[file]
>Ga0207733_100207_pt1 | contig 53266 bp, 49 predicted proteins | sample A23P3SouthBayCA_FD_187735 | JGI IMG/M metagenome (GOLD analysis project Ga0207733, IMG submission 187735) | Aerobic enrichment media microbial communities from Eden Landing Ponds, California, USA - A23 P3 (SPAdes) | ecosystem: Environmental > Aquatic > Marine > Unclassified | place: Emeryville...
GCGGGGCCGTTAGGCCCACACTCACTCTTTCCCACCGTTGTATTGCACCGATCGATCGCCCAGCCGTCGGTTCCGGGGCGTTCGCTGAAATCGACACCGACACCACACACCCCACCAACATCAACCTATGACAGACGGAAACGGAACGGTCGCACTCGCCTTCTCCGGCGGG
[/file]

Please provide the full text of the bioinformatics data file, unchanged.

>Ga0207733_100207_pt1 | contig 53266 bp, 49 predicted proteins | sample A23P3SouthBayCA_FD_187735 | JGI IMG/M metagenome (GOLD analysis project Ga0207733, IMG submission 187735) | Aerobic enrichment media microbial communities from Eden Landing Ponds, California, USA - A23 P3 (SPAdes) | ecosystem: Environmental > Aquatic > Marine > Unclassified | place: Emeryville...
GCGGGGCCGTTAGGCCCACACTCACTCTTTCCCACCGTTGTATTGCACCGATCGATCGCCCAGCCGTCGGTTCCGGGGCGTTCGCTGAAATCGACACCGACACCACACACCCCACCAACATCAACCTATGACAGACGGAAACGGAACGGTCGCACTCGCCTTCTCCGGCGGG